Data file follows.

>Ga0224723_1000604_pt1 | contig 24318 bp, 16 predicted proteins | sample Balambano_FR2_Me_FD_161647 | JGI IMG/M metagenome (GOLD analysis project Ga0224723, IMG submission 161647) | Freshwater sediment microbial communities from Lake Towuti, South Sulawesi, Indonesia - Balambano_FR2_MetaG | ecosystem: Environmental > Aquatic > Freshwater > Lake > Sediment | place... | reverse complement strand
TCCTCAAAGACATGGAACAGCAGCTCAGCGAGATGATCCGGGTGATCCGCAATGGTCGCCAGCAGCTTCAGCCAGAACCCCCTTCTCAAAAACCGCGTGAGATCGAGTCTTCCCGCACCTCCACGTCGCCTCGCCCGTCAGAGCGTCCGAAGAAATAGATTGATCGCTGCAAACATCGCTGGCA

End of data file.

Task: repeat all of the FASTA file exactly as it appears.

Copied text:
>Ga0224723_1000604_pt1 | contig 24318 bp, 16 predicted proteins | sample Balambano_FR2_Me_FD_161647 | JGI IMG/M metagenome (GOLD analysis project Ga0224723, IMG submission 161647) | Freshwater sediment microbial communities from Lake Towuti, South Sulawesi, Indonesia - Balambano_FR2_MetaG | ecosystem: Environmental > Aquatic > Freshwater > Lake > Sediment | place... | reverse complement strand
TCCTCAAAGACATGGAACAGCAGCTCAGCGAGATGATCCGGGTGATCCGCAATGGTCGCCAGCAGCTTCAGCCAGAACCCCCTTCTCAAAAACCGCGTGAGATCGAGTCTTCCCGCACCTCCACGTCGCCTCGCCCGTCAGAGCGTCCGAAGAAATAGATTGATCGCTGCAAACATCGCTGGCA